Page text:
Read the story from the ABC here:


We are told that the boys were found to be ‘unfit to be tried’ after evidence of their ‘abnormally low intelligence’.   To be ‘fit to be tried’ an accused person has to have sufficient understanding of the process to be able to receive advice from, and give instructions to their lawyers.   It is related to, but not the same as, insanity.

The defence of insanity raises the question of the accused’s competence at the time of the alleged offence.  A person can be insane when they did the act but quite competent by the time they come to stand trial.  Equally a person can be competent and criminal when they do the relevant act, but not capable of standing trial when they later appear in court.

Where a person is ‘not guilty on the grounds of insanity’ the usual result is that they are detained as a ‘forensic patient’ in a mental health institution and it is mental health laws that determine when and if they can rejoin society.  They may end up spending much more time in custody than they would if they were not insane (so people who think ‘pleading insanity’ is the easy option, are kidding themselves, or insane).

Where a person is not fit to be tried, the court has to have a special hearing and the judge has to decide whether he or she is satisfied beyond reasonable doubt that the accused was guilty of the offence at the time.  If so then again the accused can be detained as a ‘forensic patient’.   If the judge cannot be satisfied then the accused is acquitted but will be treated still in accordance with the relevant mental health legislation which can provide for compulsory detention if the person is a risk to themselves or others.   If they are not a risk then there may be community options or even voluntary in-patient treatment.  In the case of a person not capable of giving consent either because of their mental disability or their age, it would be their guardian who would consent to the voluntary in-patient treatment.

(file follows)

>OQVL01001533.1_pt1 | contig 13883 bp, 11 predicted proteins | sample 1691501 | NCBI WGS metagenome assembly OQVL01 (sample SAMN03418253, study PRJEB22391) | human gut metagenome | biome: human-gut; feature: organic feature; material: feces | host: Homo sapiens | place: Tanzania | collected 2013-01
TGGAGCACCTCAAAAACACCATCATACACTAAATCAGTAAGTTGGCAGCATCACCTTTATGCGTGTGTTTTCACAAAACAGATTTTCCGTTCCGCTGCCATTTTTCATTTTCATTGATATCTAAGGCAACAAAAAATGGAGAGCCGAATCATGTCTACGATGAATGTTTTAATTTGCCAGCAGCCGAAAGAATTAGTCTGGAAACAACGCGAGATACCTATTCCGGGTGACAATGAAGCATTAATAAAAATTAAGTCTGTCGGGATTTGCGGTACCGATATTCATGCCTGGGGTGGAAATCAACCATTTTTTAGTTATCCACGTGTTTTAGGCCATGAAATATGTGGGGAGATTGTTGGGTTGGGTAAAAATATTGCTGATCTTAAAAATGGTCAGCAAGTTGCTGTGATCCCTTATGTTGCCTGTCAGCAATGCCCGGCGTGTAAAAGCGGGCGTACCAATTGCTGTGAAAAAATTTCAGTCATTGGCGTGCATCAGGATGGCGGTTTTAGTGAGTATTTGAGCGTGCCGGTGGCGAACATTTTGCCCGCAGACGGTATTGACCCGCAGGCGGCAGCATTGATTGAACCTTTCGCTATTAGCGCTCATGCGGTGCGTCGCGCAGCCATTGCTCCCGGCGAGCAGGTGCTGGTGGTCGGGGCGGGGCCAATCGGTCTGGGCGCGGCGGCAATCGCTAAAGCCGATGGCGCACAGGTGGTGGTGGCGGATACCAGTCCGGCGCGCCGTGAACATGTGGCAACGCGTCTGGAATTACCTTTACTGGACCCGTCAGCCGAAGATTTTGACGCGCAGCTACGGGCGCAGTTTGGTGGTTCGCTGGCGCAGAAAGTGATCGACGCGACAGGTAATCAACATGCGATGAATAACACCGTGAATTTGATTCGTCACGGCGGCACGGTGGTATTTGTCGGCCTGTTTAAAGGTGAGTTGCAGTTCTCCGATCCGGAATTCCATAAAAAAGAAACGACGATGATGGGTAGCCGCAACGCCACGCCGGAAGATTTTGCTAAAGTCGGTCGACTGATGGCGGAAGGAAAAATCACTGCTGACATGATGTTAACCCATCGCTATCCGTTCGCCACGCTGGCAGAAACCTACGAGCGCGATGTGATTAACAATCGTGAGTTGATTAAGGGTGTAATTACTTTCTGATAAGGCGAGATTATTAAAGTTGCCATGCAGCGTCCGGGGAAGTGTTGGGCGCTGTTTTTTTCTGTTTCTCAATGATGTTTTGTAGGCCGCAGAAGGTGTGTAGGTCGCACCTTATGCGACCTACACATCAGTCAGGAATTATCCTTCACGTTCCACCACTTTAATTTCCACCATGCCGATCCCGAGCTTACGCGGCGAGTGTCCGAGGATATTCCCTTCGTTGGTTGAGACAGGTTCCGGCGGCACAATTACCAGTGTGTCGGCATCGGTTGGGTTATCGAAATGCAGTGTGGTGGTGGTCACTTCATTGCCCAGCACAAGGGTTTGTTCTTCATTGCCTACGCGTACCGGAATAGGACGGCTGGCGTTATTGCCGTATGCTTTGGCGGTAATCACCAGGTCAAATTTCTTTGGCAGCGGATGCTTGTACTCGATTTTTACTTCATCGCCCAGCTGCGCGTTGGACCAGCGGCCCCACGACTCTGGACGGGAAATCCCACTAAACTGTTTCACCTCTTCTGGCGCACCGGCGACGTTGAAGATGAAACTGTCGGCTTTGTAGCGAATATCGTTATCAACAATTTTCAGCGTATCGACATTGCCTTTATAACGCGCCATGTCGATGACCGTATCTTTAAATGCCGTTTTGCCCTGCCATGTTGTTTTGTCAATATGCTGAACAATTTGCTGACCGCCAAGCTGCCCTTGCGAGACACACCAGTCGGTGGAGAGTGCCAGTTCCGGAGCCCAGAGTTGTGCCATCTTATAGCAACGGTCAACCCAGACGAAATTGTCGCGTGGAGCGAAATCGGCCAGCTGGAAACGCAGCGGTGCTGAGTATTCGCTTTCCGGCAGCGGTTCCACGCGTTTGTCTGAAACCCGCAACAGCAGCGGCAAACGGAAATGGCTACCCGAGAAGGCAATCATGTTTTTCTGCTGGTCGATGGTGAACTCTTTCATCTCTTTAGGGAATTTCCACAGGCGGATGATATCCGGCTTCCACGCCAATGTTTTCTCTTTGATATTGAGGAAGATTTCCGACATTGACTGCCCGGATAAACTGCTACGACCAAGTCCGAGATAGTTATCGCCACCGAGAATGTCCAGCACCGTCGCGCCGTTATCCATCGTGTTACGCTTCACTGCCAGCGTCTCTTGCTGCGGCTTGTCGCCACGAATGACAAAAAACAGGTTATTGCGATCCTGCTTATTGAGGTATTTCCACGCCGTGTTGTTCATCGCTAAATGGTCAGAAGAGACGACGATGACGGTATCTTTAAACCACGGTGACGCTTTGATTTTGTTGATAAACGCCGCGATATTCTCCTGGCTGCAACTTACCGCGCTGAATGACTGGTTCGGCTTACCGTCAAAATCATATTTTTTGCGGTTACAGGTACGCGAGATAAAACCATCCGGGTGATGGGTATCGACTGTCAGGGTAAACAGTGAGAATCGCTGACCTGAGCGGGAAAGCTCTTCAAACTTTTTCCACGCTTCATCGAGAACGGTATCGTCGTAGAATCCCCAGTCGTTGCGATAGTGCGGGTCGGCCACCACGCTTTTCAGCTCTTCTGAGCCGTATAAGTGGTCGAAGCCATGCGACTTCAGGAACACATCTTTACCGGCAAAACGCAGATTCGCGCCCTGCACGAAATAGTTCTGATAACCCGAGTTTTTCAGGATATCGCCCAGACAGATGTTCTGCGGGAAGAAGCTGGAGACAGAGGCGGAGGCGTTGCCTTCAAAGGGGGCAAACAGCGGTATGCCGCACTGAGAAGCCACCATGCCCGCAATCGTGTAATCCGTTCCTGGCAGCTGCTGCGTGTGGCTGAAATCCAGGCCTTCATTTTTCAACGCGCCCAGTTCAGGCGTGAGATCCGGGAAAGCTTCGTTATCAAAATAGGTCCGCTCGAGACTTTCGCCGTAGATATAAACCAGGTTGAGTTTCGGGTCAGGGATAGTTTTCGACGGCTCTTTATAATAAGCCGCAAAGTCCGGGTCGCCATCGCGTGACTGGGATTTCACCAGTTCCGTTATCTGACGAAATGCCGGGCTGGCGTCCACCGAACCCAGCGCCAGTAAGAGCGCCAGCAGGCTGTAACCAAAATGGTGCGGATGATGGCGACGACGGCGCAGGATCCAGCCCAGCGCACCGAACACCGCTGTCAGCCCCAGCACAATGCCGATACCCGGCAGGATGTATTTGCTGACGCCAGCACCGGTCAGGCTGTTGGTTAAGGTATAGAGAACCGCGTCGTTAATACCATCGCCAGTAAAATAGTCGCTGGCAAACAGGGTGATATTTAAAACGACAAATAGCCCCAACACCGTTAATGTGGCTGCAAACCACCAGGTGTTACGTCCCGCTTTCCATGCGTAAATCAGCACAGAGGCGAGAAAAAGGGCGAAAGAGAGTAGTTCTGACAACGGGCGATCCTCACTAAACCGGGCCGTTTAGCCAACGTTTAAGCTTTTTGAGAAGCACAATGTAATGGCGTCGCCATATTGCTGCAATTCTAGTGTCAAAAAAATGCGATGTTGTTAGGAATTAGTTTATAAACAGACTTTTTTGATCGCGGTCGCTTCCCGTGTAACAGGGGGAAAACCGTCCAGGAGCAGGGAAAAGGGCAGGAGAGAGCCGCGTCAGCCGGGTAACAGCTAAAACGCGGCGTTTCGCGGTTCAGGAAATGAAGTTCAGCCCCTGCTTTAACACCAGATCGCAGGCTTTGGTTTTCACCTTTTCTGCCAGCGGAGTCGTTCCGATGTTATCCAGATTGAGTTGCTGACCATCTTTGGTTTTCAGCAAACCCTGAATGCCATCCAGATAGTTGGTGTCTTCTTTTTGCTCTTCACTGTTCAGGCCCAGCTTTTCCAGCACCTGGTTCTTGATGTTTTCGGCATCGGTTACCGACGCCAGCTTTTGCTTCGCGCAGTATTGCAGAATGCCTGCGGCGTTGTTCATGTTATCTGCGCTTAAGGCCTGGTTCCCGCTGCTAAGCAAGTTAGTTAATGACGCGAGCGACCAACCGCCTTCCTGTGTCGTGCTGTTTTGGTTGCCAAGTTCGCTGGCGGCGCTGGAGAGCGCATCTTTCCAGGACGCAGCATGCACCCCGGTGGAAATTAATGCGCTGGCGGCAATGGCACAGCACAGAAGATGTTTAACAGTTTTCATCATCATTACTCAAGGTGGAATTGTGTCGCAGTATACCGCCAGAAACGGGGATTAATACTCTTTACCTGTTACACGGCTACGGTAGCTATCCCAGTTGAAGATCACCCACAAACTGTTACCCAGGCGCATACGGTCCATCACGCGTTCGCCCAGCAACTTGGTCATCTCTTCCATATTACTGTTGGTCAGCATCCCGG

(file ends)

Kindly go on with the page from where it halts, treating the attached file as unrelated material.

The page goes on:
In this case, however, we are told the boys were to face a trial but the Crown has dropped all matters ‘on the grounds of insufficient evidence and that it was not in the public interest to proceed.’    Their future care will therefore be in the hands of their parents and relevant mental health and social welfare bodies.  We will never know whether or not they started the fires and if they did whether or not they intended to start the fires or what their motivation or understanding of the likely consequences of their actions was.

Michael Eburn

7 November 2011.